The after­word, writ­ten more than twen­ty years later, pri­ma­ri­ly cap­tures the suc­cess of their ide­as. The evi­dence is given through mul­ti­ple pro­jects and publi­ca­ti­ons too num­e­rous to list here. Lakoff and John­son recom­mend their book »The Phi­lo­so­phy in the Fle­sh« (1999) to phi­lo­so­phers inte­res­ted in their expe­ri­ence-based ide­as. The aut­hors also make some minor cor­rec­tions and cla­ri­fi­ca­ti­ons to a few of the ide­as, for exam­p­le: argu­ment is strugg­le not war. Final­ly it gives a short sum­ma­ry of the key ide­as on meta­phor and meta­pho­ri­cal con­cepts which have been con­firm­ed and deve­lo­ped by empi­ri­cal rese­arch. (p. 272–3)

»Meta­phors We Live By« is a very com­plex book, and it needs to be read careful­ly to extra­ct its maxi­mum value. If the book has a weak­ne­ss, it is in its orga­ni­sa­ti­on. The­mes are dis­tri­bu­ted over various chap­ters, and the chap­ter titles do not always ade­qua­te­ly repre­sent the con­tents. Main ide­as are some­ti­mes pla­ced in the midd­le of lon­ger chap­ters or repea­ted in odd places, making them hard to fol­low. A dif­fe­rent orga­ni­sa­ti­on would have aided under­stan­ding. The mul­ti­ple inten­ti­ons of the book also make it more dif­fi­cult to deci­de what the key points of the work are, and inde­ed whe­ther the final goal is lin­gu­i­stic, cogni­ti­ve or phi­lo­so­phi­cal in nature.

Why read this book? It gives the rea­der clues as to how human thought forms con­cepts based on expe­ri­ence. It unders­cores why some con­cepts and expres­si­ons of the­se are more natu­ral to us than others. It is valuable to anyo­ne inte­res­ted in how peo­p­le think.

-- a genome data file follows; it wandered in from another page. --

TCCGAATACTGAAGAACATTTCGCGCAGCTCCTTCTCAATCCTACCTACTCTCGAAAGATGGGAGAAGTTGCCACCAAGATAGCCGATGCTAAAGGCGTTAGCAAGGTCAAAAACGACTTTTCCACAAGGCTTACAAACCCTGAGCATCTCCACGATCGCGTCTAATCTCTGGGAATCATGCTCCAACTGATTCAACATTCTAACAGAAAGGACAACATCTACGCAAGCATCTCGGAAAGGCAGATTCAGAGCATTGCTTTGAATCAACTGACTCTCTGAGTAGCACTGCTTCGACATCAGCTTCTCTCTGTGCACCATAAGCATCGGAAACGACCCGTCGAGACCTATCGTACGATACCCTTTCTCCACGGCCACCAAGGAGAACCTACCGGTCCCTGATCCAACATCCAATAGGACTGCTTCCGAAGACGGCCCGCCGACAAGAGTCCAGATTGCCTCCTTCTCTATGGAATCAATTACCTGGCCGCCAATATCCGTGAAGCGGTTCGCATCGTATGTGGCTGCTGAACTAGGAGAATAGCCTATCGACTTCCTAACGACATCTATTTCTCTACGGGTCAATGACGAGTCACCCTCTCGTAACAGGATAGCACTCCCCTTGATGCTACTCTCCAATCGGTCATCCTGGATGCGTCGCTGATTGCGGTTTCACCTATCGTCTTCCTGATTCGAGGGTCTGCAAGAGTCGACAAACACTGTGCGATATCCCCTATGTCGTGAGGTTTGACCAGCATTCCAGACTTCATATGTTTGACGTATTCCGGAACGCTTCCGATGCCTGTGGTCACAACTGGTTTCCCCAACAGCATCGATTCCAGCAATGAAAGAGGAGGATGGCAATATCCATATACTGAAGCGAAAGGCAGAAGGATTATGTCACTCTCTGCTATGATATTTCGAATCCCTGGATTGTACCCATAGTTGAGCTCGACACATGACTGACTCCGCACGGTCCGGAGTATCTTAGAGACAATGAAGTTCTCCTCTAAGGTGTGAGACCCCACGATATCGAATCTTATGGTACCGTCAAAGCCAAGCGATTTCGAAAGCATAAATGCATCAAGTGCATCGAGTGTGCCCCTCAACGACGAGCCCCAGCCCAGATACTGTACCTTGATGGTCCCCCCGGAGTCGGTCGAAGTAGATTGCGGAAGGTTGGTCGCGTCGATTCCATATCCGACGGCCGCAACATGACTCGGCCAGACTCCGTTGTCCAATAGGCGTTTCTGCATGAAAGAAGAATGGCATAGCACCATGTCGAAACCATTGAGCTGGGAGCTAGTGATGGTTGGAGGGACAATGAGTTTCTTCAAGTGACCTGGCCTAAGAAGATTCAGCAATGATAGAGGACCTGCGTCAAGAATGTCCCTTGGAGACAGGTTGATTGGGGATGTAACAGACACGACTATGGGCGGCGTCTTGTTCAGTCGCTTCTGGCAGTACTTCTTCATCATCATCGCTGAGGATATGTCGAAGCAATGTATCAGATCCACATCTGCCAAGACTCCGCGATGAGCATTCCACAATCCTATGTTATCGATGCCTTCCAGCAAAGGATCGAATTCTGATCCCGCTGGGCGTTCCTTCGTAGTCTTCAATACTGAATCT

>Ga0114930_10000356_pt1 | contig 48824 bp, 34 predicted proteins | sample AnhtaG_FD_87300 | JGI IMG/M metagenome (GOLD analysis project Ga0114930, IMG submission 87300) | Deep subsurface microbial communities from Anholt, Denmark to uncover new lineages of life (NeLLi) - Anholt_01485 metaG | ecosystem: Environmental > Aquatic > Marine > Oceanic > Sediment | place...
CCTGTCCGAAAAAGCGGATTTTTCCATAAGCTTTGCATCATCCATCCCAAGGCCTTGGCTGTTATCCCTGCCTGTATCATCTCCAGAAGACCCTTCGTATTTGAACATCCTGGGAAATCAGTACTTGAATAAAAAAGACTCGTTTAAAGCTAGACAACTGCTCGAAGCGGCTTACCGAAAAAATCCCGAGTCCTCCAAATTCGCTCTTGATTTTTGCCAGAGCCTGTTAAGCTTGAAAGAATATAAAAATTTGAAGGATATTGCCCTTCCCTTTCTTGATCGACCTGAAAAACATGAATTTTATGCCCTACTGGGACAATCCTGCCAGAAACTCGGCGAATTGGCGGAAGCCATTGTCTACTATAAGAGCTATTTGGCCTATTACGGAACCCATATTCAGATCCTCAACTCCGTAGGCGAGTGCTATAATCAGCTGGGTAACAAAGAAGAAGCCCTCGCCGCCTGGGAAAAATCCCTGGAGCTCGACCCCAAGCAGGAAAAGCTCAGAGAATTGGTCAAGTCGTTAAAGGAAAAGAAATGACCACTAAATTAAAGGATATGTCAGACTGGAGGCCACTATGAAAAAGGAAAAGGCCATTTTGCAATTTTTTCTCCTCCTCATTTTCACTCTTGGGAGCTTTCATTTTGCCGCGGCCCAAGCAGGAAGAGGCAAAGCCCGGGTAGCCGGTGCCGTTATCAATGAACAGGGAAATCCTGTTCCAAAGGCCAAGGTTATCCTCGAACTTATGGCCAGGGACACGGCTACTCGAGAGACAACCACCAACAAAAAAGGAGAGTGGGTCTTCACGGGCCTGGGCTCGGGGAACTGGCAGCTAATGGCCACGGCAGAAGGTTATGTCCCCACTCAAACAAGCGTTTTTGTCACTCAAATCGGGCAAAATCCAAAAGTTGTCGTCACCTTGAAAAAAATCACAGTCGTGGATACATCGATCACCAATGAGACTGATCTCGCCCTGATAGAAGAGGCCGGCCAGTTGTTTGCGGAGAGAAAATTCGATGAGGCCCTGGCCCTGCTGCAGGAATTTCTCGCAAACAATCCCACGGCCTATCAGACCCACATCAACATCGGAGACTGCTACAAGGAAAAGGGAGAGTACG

Why should desi­gners read this book? From a designer’s per­spec­ti­ve the­se ide­as are par­ti­cu­lar­ly valuable in deve­lo­ping effec­ti­ve visu­al con­cepts for abs­tract ide­as. For ins­tance, the ide­as that con­cepts are made up of cha­rac­te­ristic fea­tures that can be iden­ti­fied, or that peo­p­le use arche­ty­pi­cal (or pro­to­ty­pi­cal) repre­sen­ta­ti­ves to defi­ne a cate­go­ry, or that more abs­tract con­cepts are par­ti­al­ly unders­tood meta­pho­ri­cal­ly help the desi­gner design visu­al mes­sa­ges that the view­er under­stand natu­ral­ly. We can easi­ly take Lakoff and Johnson’s ide­as fur­ther and see meta­phor as a ran­ge of expres­si­ons across media and fun­da­men­tal­ly lin­ked to how we under­stand abs­tract ide­as or new expe­ri­en­ces. For exam­p­le, in deve­lo­ping a visu­al signa­tu­re (logo) for an orga­niza­ti­on the desi­gner needs to very cle­ar­ly iden­ti­fy the defi­ning fea­tures of the orga­niza­ti­on and what they repre­sent. Meta­phor as the basis for visu­al (or other kinds of) expres­si­on is essen­ti­al to fin­ding an ade­qua­te signa­tu­re that the unin­for­med obser­ver easi­ly (or natu­ral­ly) under­stands. The ide­as of natu­ral kinds of expe­ri­ence are very important for the design of intui­ti­ve com­pu­ter inter­faces. Ano­ther inte­res­t­ing idea for desi­gners is found in chap­ter 21. The aut­hors illus­tra­te that new meta­phors or meta­pho­ri­cal con­cepts are not just descrip­ti­ve, but can also be ima­gi­na­ti­ve, insightful and crea­ti­ve. The­se new meta­phors deepen our under­stan­ding of abs­tract con­cepts. For exam­p­le, visu­al and other kinds of meta­phors extend our under­stan­ding. Gra­phic signs come to repre­sent regimes (swas­tika), or sports gear (Nike swoosh), and movies can extend our under­stan­ding of love, rela­ti­onships, gro­wing up, even pla­ne cra­s­hes. Alt­hough writ­ten in 1980, the book is as rele­vant now as it was then. A recent artic­le in »Design Issues«[3] demons­tra­tes not only a cur­rent inte­rest in the under­stan­ding of time meta­phors, but also pos­si­ble appli­ca­ti­ons. Unra­ve­ling this book is work, but worth the effort becau­se it pro­vi­des a bet­ter under­stan­ding of how peo­p­le make sen­se of their world.